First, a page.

THE EVOLUTIONARY DYNAMICS OF SPITE IN FINITE POPULATIONS
Version of Record online: 16 NOV 2012
© 2012 The Author(s). Evolution© 2012 The Society for the Study of Evolution.
Volume 67, Issue 3, pages 698–707, March 2013
How to Cite
Smead, R. and Forber, P. (2013), THE EVOLUTIONARY DYNAMICS OF SPITE IN FINITE POPULATIONS. Evolution, 67: 698–707. doi: 10.1111/j.1558-5646.2012.01831.x
- Issue online: 5 MAR 2013
- Version of Record online: 16 NOV 2012
- Accepted manuscript online: 22 OCT 2012 08:49AM EST
- Received June 7, 2012 Accepted November 29, 2012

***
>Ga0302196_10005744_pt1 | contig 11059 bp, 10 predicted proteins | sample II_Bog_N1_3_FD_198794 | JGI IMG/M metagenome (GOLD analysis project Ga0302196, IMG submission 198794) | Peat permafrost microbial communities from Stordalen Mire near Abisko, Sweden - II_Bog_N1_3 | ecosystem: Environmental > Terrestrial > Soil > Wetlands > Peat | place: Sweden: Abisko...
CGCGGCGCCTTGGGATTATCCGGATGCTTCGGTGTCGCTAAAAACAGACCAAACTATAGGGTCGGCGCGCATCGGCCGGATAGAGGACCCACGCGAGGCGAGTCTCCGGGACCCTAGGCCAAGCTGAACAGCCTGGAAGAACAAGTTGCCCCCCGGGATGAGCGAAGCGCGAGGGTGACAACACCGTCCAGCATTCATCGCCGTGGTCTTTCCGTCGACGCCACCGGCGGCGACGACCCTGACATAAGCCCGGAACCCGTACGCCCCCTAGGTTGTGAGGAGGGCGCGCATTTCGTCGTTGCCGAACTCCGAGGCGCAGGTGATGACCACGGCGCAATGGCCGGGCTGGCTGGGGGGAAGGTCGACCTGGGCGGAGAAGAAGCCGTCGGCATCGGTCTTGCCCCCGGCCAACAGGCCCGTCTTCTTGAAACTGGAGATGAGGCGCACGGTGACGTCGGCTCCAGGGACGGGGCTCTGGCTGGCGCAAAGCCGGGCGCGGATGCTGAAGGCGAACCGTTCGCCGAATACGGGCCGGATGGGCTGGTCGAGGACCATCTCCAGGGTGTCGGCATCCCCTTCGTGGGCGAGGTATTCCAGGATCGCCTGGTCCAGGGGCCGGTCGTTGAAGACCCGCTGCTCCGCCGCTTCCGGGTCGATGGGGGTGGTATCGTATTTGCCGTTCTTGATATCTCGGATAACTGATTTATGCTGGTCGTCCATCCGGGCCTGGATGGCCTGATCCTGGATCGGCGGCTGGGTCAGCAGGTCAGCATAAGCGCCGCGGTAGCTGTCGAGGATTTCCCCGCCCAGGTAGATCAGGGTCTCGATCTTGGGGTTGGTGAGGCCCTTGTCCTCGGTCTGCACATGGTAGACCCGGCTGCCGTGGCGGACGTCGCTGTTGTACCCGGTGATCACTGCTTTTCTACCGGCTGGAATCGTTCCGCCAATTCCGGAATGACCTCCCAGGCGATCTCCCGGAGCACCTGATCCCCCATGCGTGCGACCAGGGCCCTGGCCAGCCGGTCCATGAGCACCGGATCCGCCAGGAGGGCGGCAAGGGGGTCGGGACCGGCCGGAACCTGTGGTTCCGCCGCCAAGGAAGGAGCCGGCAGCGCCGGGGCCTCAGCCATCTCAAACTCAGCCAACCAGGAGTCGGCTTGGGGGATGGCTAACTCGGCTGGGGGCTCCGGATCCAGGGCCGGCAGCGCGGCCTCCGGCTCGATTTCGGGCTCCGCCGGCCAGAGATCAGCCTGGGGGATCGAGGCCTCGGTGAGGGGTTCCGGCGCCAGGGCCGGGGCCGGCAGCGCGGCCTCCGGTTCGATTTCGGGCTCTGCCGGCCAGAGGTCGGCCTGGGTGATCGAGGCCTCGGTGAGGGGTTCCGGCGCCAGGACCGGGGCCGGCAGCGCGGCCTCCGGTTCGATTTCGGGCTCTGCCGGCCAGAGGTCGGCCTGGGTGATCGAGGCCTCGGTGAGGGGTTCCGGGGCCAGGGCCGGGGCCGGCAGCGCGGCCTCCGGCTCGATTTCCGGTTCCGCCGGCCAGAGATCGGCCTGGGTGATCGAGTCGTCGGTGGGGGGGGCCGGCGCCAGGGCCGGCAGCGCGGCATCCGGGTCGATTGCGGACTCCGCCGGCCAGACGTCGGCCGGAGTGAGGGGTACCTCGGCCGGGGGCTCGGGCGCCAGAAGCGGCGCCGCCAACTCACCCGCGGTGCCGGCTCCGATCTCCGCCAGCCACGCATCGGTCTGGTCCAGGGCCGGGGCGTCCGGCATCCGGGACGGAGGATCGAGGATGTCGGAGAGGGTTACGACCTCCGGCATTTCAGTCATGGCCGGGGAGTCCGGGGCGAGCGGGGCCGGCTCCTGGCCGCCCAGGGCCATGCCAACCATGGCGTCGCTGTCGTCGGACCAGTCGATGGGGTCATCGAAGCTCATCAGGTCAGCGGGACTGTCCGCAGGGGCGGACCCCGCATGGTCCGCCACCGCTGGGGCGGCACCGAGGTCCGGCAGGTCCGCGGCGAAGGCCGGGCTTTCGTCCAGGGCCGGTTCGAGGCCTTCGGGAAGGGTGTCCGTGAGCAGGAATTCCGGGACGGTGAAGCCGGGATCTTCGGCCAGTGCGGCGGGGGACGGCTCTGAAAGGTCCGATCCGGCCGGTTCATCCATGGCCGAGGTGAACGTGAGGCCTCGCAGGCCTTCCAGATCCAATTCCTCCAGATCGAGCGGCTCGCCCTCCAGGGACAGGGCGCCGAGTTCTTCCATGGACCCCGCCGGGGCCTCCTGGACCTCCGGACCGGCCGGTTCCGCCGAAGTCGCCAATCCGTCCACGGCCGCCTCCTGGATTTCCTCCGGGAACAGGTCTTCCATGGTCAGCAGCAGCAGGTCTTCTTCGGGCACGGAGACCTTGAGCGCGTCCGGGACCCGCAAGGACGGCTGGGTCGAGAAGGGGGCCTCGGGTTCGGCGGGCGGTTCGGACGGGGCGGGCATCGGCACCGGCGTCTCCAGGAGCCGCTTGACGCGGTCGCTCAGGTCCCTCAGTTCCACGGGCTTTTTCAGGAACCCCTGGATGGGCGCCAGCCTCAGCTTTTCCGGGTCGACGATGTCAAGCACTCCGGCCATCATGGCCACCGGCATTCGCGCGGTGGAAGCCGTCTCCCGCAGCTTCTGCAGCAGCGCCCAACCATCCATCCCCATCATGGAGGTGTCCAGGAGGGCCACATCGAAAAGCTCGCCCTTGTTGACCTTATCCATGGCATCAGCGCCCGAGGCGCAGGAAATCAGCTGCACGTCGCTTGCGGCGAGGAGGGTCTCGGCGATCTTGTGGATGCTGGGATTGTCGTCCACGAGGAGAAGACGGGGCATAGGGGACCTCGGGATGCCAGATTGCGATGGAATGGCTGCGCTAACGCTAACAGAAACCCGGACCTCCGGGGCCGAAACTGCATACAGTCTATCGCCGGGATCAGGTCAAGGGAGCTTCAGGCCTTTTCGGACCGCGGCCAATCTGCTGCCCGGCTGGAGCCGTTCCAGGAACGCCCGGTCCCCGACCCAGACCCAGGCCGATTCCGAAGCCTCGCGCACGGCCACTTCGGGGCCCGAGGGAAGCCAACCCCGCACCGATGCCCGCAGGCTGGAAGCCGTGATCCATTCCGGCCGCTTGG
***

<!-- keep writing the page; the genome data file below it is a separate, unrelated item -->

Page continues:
- evolutionary game theory;
- Hamilton’s rule;
- population dynamics;
Spite, the shady relative of altruism, involves paying a fitness cost to inflict a cost on some recipient. Here, we investigate a density dependent dynamic model for the evolution of spite in populations of changing size. We extend the model by introducing a dynamic carrying capacity. Our analysis shows that it is possible for unconditionally spiteful behavior to evolve without population structure in any finite population. In some circumstances spiteful behavior can contribute to its own stability by limiting population growth. We use the model to show that there are differences between spite and altruism, and to refine Hamilton’s original argument about the insignificance of spite in the wild. We also discuss the importance of fixing the measure of fitness to classify behaviors as selfish or spiteful.